Judging from the harrowing Guardian interview with Guantanamo detention camp inmate Shaker Aamer, the Obama administration is stooping to new human rights lows in an attempt to break the hunger strike, and then men participating in it. The strike that began with six inmates on March 4 has grown to 105 out of the 166 prisoners. These 105 men have been driven to such despair that they are willing to endure starvation, and the brutality of the guards that accompanies it.
The despair of these men is understandable. Out of the 166 detainees, 152 are non-high value. Only six prisoners are facing military commission, 80 are being held with insufficient evidence for conviction, and 86 have actually been cleared for release but still remain in confinement with no end in sight. Therefore, as a reporter asked president Obama at a press conference last week, “Is it any surprise, really, that they would prefer death rather than have no end in sight to their confinement?”
The strike has put Obama under more pressure, as six years have passed since her promised to close the detention center, and no progress or inmate transfers have been made. Gitmo presents a difficult situation for Obama and congress. Both want to keep the inmates in a safe hold, and are reluctant to house dangerous enemy combatants on the American mainland. Furthermore, the United States have instituted an embargo on transfers to Yemen, where 90 of the inmates are from. These prisoners remain stuck in limbo until the US government can think of somewhere else to store them.
Not only has the strike successfully brought attention to the neglected political issue, it has also brought attention to the ethics of the appropriate response to a hunger strike. Is it better to let them die or to force-feed the inmates on strike?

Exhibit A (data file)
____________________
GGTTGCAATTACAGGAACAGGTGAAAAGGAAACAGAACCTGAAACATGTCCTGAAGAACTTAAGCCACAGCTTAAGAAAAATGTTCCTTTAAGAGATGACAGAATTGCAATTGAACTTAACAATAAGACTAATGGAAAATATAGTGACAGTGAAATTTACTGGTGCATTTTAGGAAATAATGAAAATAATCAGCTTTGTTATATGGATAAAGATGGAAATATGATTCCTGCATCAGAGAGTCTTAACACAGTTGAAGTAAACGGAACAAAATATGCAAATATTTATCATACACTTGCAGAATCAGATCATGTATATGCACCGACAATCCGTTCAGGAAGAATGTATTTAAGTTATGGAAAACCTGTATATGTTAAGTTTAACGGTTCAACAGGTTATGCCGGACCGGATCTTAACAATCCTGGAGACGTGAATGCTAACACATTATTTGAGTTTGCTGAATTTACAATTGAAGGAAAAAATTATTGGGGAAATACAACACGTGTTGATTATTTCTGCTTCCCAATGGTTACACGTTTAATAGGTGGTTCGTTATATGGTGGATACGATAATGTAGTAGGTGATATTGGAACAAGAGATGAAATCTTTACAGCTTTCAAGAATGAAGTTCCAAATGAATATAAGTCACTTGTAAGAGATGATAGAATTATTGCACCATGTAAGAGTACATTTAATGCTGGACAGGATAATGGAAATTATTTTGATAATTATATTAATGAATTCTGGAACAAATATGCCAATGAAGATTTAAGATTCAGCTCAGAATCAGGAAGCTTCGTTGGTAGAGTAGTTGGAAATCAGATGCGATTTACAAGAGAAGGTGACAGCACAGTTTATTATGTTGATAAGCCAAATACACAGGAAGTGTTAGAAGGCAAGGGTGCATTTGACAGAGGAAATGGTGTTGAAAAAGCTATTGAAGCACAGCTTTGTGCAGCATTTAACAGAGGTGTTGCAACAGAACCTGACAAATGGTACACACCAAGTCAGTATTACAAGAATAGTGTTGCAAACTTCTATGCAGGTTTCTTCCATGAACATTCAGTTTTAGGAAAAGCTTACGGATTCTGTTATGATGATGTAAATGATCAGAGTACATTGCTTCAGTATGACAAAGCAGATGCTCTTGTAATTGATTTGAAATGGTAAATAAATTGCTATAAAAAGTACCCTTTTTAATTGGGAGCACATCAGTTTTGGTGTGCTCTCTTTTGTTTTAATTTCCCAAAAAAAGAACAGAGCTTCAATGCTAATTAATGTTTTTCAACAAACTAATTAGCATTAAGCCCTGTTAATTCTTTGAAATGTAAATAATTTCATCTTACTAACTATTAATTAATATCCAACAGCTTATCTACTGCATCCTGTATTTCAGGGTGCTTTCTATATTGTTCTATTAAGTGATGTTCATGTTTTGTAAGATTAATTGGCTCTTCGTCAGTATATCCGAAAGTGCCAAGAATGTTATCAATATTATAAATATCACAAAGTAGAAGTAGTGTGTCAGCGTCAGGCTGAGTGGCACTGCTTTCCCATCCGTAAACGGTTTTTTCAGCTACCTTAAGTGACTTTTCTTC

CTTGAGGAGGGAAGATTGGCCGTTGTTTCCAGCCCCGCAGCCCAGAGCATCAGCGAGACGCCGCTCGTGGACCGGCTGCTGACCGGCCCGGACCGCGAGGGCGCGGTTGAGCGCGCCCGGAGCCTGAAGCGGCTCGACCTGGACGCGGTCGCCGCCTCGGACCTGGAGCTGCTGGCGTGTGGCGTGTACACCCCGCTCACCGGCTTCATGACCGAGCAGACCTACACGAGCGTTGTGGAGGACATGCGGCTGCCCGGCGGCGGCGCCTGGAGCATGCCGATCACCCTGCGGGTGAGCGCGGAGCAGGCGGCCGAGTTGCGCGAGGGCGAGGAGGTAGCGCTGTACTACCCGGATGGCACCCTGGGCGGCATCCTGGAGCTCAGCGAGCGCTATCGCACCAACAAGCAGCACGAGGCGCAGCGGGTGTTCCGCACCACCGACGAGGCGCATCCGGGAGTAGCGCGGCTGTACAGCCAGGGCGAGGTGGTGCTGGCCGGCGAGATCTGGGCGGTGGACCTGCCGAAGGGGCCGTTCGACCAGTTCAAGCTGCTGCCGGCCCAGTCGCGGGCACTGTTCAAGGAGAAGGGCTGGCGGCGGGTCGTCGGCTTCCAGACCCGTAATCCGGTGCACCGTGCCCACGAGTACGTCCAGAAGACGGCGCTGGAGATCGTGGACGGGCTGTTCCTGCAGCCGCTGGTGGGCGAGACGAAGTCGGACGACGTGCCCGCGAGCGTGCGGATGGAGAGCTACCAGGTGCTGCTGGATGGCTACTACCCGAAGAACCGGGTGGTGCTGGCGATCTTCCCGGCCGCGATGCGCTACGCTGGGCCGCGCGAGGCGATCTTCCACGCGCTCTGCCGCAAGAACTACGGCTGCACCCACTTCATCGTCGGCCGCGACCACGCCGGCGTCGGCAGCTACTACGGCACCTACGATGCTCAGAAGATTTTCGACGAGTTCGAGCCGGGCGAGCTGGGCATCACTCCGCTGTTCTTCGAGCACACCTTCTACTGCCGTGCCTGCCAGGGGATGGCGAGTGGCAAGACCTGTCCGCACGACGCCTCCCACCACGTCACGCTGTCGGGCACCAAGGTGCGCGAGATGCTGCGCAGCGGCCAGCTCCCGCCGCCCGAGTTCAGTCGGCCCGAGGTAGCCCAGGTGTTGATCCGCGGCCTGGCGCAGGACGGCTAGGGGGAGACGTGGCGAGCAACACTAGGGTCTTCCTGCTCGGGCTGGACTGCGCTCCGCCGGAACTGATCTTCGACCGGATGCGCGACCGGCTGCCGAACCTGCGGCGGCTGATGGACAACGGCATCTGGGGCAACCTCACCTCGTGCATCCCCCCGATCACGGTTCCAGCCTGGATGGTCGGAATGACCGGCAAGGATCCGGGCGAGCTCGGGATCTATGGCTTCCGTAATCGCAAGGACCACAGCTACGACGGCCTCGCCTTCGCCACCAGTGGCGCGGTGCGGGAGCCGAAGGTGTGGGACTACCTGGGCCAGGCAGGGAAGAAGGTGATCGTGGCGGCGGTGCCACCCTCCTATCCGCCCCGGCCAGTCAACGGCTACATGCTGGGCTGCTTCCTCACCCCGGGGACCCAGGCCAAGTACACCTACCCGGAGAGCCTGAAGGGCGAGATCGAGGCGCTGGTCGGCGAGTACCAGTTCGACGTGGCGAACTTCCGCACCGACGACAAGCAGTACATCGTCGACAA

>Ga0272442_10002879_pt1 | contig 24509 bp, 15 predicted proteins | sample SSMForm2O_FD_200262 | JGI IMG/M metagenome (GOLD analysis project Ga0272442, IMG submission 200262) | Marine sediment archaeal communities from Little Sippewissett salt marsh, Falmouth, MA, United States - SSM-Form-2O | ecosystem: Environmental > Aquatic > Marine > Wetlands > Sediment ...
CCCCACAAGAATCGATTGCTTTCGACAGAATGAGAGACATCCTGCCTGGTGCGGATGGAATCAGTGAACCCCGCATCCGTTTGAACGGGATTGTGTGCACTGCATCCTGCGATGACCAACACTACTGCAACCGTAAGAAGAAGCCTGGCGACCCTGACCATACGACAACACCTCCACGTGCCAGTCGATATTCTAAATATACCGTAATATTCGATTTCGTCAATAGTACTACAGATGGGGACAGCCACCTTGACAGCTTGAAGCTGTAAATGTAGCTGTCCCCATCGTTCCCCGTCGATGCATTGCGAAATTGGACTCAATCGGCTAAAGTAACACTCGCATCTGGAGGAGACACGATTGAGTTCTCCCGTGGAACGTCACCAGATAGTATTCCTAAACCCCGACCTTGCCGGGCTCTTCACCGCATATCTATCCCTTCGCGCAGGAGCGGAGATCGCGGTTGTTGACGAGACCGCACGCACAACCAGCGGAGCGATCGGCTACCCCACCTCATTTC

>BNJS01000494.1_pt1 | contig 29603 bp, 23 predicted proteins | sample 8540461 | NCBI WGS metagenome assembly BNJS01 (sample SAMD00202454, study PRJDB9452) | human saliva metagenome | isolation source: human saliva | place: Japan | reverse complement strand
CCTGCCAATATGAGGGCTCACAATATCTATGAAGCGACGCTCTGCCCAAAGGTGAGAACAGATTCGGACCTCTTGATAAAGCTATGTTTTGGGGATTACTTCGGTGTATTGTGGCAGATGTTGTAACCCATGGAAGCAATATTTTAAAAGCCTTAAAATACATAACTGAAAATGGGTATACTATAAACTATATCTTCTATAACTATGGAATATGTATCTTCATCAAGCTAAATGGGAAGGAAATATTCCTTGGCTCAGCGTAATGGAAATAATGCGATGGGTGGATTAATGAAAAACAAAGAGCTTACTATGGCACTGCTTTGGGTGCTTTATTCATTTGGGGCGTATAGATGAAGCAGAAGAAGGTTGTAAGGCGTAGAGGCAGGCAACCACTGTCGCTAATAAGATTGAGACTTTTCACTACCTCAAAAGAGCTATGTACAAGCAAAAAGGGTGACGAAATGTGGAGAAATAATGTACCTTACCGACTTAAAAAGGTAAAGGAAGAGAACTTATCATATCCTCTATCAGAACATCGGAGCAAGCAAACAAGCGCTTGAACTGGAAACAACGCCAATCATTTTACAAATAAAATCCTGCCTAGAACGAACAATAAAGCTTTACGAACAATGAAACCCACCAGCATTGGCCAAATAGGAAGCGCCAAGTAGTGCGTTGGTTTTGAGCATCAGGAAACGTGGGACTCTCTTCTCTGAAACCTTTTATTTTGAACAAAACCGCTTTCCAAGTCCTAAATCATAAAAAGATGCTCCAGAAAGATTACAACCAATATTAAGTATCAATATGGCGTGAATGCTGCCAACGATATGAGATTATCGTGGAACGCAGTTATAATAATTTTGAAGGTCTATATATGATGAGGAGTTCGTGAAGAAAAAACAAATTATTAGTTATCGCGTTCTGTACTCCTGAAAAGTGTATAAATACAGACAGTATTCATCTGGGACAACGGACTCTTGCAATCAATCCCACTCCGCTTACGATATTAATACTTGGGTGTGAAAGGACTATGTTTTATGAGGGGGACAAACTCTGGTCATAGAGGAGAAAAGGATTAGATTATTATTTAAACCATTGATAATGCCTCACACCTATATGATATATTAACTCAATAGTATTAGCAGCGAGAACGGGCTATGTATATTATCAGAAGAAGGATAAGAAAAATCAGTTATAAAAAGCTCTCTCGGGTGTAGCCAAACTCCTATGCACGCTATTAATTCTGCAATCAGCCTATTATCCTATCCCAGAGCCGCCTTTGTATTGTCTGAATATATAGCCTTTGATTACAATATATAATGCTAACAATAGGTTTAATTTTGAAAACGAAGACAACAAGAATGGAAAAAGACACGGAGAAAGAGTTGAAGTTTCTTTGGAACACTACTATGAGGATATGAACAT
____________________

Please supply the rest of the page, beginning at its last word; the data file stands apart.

“Well, I don’t—I don’t want these individuals to die,” President Obama said at a press conference. Despite Obama’s apparent sympathy for the plight of the prisoners, his administration has ordered increasingly brutal tactics to attempt to break the strike. The process of force-feeding seems brutal enough, having a tube forcefully inserted up one’s nose, yet the guards have been instructed to do whatever they can to make the experience even more unpleasant.
According to Shaker Aamer, prison guards have been instructed to introduce metal tipped feeding tubes which are to be forced into inmates stomachs twice a day, causing inmates to vomit all over themselves, and physicians have stopped wearing nametags so that they cannot be held accountable for their unethical treatment of patients.
Both the American Medical Association and the American Constitution view force feeding as a violation of medical ethics. Medical intervention must always be the patients’ choice. Human rights organizations such as Amnesty International have called upon Guantanamo medical staff to refuse force-feeding the inmates and consider it a human rights violation.
Amnesty international also released statement saying, “These gruesome new details show just how bad things are in Guantanamo. The whole thing is at breaking point. Clearly the US military is under enormous pressure and doing everything it can to hurt the men and break the hunger strike.”
As observers and human rights supporters, we can only hope that the hunger strike inspires speedy action resulting in the closing of the controversial camp. This will close a decade long dark chapter in United States political history.